Beer waste is the latest food and beverage byproduct to find a new application in denim.
Shima Denim Works collaborated with fellow Japanese outfit Sapporo Breweries to upcycle the latter’s leftover malt lees, hop stems and hop leaves into sustainable fashion. Okinawa-based Shima Denim is no stranger to creating jeans from agricultural products as it has carved out a niche producing denim from sugarcane using “traditional techniques,” according to its website.
The collaboration was born from the Tokyo brewery’s desire to recoup a pandemic-era beer sales slump by putting waste to work. When it realized that brewing by-products were viable feedstock for jeans, it partnered with Shima Denim to produce Black Label Malt & Hops jeans from malt lees left behind when making its Black Label beer. These lees, which are deposits of dead yeast, are transformed into “washi,” a Japanese-style paper used to spin yarn that’s later woven into denim, making the end garment “light and breathable.”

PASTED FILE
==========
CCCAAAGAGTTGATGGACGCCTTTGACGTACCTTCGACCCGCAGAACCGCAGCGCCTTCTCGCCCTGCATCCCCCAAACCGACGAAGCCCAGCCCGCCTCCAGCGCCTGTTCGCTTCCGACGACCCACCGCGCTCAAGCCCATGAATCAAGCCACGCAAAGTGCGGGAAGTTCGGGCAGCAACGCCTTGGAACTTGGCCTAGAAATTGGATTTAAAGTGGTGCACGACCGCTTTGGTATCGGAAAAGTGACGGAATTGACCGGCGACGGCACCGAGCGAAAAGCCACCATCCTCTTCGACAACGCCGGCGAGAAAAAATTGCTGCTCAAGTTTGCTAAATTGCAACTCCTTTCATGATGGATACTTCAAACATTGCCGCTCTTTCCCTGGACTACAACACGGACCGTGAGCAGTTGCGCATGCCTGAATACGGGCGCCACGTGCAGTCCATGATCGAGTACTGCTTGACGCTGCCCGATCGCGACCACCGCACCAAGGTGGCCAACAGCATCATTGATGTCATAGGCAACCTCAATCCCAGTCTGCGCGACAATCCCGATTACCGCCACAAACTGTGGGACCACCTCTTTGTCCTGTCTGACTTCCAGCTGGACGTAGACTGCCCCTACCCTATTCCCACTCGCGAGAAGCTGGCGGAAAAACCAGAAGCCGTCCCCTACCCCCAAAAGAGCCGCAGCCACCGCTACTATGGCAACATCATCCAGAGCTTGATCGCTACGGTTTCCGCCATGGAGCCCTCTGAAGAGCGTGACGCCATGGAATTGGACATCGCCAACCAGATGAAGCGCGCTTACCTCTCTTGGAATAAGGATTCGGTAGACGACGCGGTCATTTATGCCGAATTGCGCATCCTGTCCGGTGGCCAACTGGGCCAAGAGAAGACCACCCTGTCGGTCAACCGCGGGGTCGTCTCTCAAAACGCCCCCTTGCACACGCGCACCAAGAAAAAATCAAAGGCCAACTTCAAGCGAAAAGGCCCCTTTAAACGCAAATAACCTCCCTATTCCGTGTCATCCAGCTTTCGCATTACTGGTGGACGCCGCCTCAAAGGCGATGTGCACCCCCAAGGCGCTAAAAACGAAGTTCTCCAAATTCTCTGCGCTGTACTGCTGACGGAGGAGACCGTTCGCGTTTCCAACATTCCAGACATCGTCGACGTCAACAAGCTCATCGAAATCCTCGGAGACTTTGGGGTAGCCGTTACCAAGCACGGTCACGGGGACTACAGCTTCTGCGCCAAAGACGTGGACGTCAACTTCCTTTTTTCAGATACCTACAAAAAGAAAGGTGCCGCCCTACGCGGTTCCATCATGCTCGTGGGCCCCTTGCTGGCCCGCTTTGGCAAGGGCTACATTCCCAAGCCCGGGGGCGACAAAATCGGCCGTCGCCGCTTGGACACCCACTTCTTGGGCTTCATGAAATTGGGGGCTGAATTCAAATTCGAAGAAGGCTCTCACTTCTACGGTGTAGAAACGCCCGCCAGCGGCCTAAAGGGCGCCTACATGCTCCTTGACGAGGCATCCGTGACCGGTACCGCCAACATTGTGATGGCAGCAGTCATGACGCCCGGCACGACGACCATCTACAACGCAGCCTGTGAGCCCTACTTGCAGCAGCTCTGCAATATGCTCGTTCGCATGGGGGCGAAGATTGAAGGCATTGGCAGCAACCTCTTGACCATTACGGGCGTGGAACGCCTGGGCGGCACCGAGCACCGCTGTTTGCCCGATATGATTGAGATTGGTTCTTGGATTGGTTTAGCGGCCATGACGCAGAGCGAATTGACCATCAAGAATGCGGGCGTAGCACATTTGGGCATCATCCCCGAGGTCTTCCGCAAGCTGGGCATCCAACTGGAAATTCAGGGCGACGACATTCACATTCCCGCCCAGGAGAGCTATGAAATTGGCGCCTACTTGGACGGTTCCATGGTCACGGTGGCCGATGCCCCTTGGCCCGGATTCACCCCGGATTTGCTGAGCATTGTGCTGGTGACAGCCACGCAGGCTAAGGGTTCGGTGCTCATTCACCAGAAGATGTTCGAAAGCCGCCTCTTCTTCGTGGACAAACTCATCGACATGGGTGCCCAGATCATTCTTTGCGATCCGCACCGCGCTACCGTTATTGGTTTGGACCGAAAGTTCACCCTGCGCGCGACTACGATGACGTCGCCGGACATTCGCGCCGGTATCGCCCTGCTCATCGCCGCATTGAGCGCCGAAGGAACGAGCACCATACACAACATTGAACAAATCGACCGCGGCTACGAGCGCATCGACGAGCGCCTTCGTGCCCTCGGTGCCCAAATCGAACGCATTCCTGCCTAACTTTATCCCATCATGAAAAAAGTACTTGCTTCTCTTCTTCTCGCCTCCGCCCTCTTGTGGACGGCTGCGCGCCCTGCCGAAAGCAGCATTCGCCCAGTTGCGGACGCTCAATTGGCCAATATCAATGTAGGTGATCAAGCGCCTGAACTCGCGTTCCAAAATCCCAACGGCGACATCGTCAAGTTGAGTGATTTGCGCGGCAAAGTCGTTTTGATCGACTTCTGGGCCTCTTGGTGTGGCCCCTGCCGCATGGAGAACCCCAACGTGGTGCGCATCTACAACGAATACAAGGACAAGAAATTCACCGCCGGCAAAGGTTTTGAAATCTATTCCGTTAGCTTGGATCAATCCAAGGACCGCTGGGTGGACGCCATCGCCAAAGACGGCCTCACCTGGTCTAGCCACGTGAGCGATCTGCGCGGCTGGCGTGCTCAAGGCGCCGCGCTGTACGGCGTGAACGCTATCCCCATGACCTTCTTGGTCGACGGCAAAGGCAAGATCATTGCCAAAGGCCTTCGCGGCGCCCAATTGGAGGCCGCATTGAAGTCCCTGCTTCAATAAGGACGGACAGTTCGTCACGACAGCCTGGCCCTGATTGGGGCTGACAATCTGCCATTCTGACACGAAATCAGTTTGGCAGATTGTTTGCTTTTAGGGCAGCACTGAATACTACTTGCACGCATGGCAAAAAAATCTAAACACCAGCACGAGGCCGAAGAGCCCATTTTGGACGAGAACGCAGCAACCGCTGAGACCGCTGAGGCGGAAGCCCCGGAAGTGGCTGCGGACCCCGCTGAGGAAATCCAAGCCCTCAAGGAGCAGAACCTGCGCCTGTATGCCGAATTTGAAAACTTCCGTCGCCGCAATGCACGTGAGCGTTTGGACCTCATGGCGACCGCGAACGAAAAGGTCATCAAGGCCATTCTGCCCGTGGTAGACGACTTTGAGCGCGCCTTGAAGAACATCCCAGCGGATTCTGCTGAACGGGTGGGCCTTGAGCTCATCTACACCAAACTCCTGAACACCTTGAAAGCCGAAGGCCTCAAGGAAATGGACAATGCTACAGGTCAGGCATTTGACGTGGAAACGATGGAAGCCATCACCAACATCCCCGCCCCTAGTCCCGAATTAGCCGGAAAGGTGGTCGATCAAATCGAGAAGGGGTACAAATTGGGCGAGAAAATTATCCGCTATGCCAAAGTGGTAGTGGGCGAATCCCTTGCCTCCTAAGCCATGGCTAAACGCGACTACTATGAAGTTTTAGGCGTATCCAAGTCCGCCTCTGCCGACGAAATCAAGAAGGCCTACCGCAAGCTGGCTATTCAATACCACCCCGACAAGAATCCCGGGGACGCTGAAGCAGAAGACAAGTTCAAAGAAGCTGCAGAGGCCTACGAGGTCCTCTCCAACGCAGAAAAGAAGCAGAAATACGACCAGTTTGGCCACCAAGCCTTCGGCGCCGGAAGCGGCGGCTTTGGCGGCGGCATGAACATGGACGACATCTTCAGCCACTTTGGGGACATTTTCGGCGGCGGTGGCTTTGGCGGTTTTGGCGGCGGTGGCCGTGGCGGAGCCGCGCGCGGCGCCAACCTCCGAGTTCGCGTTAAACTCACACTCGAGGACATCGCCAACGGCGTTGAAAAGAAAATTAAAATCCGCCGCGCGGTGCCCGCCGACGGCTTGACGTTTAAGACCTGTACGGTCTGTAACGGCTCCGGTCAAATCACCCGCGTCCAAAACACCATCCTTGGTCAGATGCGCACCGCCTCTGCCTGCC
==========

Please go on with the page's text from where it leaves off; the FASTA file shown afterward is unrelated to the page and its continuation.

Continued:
In April, Sapporo received 1,600 applications to purchase the first 30 pairs of beer-waste jeans, which were priced at 41,800 yen ($310) on its online store.
Brands are increasingly embracing food waste that’s turned into textiles. In 2014, Orange Fiber patented its process of transforming orange peels into fashion-forward fabric, drawing interest from Salvatore Ferragamo, H&M, and E. Marinella.
Pineapple waste has become a viable feedstock for producing a leather alternative. Piñatex, which makes fibers from pineapple leaves, has worked with high-profile brands such as Nike, and Nextevo is similarly using pineapple waste for a range of applications in apparel textiles, home goods and more. Frumat, meanwhile, converts waste from apple crops into a plant-based material with leather-like qualities.